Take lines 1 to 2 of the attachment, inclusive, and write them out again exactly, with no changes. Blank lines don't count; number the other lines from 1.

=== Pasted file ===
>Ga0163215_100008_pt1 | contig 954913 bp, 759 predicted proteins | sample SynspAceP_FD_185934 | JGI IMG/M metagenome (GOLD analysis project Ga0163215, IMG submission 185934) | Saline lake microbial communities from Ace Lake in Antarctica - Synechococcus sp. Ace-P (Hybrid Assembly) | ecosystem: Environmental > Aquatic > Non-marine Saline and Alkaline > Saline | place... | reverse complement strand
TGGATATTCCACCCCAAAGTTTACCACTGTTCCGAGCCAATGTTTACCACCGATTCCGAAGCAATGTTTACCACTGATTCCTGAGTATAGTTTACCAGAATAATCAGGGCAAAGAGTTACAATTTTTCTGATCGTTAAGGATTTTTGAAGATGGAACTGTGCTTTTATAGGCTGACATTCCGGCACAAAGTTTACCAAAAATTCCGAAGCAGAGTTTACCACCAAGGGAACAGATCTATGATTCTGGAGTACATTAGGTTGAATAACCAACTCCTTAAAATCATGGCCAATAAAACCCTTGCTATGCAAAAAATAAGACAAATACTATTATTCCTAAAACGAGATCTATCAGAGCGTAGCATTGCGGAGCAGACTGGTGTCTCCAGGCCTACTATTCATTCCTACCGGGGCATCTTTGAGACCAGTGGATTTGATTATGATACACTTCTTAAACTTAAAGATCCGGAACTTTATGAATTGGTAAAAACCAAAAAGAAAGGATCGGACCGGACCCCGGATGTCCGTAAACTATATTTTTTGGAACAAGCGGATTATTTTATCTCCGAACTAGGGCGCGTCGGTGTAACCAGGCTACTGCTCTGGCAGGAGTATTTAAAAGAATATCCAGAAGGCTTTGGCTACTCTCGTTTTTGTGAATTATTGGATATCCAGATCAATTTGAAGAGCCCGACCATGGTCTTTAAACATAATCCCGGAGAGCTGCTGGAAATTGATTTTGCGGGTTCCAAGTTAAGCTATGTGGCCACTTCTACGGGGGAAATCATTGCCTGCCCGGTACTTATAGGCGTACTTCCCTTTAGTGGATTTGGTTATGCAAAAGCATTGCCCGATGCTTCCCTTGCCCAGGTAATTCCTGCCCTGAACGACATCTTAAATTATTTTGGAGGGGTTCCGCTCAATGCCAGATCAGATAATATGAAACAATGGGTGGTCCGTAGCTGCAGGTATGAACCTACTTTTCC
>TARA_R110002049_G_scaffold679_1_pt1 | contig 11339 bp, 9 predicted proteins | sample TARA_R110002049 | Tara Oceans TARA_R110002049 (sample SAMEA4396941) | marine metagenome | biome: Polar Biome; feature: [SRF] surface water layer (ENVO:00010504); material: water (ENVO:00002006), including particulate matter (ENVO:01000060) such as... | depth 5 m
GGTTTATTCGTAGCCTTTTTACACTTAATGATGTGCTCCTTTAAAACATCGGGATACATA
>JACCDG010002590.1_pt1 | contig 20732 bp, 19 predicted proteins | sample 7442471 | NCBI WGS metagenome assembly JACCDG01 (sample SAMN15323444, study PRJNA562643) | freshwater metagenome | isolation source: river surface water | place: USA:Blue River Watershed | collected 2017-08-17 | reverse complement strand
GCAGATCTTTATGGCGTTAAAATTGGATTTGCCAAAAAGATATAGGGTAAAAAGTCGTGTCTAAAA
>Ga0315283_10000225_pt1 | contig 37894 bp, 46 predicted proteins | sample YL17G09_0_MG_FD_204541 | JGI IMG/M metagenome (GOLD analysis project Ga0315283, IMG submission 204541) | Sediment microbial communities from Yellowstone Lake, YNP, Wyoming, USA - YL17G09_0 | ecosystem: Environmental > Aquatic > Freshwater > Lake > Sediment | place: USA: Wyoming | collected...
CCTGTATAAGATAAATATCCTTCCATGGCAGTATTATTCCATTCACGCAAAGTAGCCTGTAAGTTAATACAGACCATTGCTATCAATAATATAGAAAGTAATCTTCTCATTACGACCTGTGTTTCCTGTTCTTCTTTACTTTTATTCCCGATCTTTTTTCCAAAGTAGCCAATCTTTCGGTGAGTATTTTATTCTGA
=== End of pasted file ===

>Ga0163215_100008_pt1 | contig 954913 bp, 759 predicted proteins | sample SynspAceP_FD_185934 | JGI IMG/M metagenome (GOLD analysis project Ga0163215, IMG submission 185934) | Saline lake microbial communities from Ace Lake in Antarctica - Synechococcus sp. Ace-P (Hybrid Assembly) | ecosystem: Environmental > Aquatic > Non-marine Saline and Alkaline > Saline | place... | reverse complement strand
TGGATATTCCACCCCAAAGTTTACCACTGTTCCGAGCCAATGTTTACCACCGATTCCGAAGCAATGTTTACCACTGATTCCTGAGTATAGTTTACCAGAATAATCAGGGCAAAGAGTTACAATTTTTCTGATCGTTAAGGATTTTTGAAGATGGAACTGTGCTTTTATAGGCTGACATTCCGGCACAAAGTTTACCAAAAATTCCGAAGCAGAGTTTACCACCAAGGGAACAGATCTATGATTCTGGAGTACATTAGGTTGAATAACCAACTCCTTAAAATCATGGCCAATAAAACCCTTGCTATGCAAAAAATAAGACAAATACTATTATTCCTAAAACGAGATCTATCAGAGCGTAGCATTGCGGAGCAGACTGGTGTCTCCAGGCCTACTATTCATTCCTACCGGGGCATCTTTGAGACCAGTGGATTTGATTATGATACACTTCTTAAACTTAAAGATCCGGAACTTTATGAATTGGTAAAAACCAAAAAGAAAGGATCGGACCGGACCCCGGATGTCCGTAAACTATATTTTTTGGAACAAGCGGATTATTTTATCTCCGAACTAGGGCGCGTCGGTGTAACCAGGCTACTGCTCTGGCAGGAGTATTTAAAAGAATATCCAGAAGGCTTTGGCTACTCTCGTTTTTGTGAATTATTGGATATCCAGATCAATTTGAAGAGCCCGACCATGGTCTTTAAACATAATCCCGGAGAGCTGCTGGAAATTGATTTTGCGGGTTCCAAGTTAAGCTATGTGGCCACTTCTACGGGGGAAATCATTGCCTGCCCGGTACTTATAGGCGTACTTCCCTTTAGTGGATTTGGTTATGCAAAAGCATTGCCCGATGCTTCCCTTGCCCAGGTAATTCCTGCCCTGAACGACATCTTAAATTATTTTGGAGGGGTTCCGCTCAATGCCAGATCAGATAATATGAAACAATGGGTGGTCCGTAGCTGCAGGTATGAACCTACTTTTCC